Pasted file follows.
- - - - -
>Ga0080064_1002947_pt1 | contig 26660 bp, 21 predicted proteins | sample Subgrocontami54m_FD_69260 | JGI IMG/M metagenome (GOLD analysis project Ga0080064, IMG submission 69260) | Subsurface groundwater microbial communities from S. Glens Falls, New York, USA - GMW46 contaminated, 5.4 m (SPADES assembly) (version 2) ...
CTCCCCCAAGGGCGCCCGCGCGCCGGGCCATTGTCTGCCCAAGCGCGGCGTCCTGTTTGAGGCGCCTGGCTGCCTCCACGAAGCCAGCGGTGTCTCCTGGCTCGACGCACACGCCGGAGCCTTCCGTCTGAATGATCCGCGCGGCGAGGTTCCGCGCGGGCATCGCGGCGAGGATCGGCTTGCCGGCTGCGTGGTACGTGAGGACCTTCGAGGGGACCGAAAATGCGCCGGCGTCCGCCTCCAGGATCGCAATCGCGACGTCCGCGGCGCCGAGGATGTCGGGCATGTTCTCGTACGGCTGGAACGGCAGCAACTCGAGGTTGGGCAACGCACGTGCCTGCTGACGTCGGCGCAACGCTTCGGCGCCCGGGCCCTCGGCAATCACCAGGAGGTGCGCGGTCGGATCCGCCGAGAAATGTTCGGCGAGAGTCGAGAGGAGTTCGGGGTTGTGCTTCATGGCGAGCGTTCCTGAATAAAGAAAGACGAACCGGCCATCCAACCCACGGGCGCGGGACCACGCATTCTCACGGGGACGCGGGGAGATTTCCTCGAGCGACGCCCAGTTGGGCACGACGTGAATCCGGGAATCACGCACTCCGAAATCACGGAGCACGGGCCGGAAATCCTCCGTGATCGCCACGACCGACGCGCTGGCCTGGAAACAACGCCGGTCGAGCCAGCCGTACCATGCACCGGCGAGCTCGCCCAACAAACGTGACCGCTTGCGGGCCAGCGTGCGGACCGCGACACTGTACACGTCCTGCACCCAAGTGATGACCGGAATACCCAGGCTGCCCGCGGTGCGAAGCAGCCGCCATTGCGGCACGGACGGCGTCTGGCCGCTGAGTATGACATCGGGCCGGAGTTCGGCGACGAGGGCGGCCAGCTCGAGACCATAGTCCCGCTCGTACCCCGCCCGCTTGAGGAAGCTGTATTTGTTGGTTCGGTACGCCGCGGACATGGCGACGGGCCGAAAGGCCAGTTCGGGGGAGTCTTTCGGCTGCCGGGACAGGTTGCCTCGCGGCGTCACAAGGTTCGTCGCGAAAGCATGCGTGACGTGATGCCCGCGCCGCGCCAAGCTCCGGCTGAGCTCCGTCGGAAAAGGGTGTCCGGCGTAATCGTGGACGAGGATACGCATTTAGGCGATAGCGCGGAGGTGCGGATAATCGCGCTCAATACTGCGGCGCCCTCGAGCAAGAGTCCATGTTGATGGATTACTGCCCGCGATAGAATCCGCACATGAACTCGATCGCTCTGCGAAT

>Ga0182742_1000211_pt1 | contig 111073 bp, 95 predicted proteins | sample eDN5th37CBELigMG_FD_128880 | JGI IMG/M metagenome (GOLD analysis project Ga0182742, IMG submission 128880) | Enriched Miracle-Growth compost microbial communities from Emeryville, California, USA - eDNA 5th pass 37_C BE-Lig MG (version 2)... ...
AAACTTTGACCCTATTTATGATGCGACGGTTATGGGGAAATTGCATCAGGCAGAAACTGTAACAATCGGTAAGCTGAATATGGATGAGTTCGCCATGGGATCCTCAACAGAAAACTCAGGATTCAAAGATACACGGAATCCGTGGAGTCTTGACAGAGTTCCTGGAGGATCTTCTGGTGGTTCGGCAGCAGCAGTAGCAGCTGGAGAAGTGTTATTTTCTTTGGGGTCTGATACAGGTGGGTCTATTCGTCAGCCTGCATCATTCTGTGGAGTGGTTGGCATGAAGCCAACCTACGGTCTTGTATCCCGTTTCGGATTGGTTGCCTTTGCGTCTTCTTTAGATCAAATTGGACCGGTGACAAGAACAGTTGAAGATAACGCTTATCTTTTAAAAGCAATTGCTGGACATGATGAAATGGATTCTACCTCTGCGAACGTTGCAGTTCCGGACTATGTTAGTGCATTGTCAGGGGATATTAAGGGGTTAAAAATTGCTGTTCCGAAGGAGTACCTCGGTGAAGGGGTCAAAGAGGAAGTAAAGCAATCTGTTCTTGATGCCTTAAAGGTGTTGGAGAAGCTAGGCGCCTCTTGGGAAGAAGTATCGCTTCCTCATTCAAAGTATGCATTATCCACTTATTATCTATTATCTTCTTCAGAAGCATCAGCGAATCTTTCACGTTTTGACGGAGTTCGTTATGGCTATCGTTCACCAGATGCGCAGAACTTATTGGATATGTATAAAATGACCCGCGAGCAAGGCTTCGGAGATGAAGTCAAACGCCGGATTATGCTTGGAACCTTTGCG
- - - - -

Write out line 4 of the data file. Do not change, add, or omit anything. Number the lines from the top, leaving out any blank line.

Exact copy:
AAACTTTGACCCTATTTATGATGCGACGGTTATGGGGAAATTGCATCAGGCAGAAACTGTAACAATCGGTAAGCTGAATATGGATGAGTTCGCCATGGGATCCTCAACAGAAAACTCAGGATTCAAAGATACACGGAATCCGTGGAGTCTTGACAGAGTTCCTGGAGGATCTTCTGGTGGTTCGGCAGCAGCAGTAGCAGCTGGAGAAGTGTTATTTTCTTTGGGGTCTGATACAGGTGGGTCTATTCGTCAGCCTGCATCATTCTGTGGAGTGGTTGGCATGAAGCCAACCTACGGTCTTGTATCCCGTTTCGGATTGGTTGCCTTTGCGTCTTCTTTAGATCAAATTGGACCGGTGACAAGAACAGTTGAAGATAACGCTTATCTTTTAAAAGCAATTGCTGGACATGATGAAATGGATTCTACCTCTGCGAACGTTGCAGTTCCGGACTATGTTAGTGCATTGTCAGGGGATATTAAGGGGTTAAAAATTGCTGTTCCGAAGGAGTACCTCGGTGAAGGGGTCAAAGAGGAAGTAAAGCAATCTGTTCTTGATGCCTTAAAGGTGTTGGAGAAGCTAGGCGCCTCTTGGGAAGAAGTATCGCTTCCTCATTCAAAGTATGCATTATCCACTTATTATCTATTATCTTCTTCAGAAGCATCAGCGAATCTTTCACGTTTTGACGGAGTTCGTTATGGCTATCGTTCACCAGATGCGCAGAACTTATTGGATATGTATAAAATGACCCGCGAGCAAGGCTTCGGAGATGAAGTCAAACGCCGGATTATGCTTGGAACCTTTGCG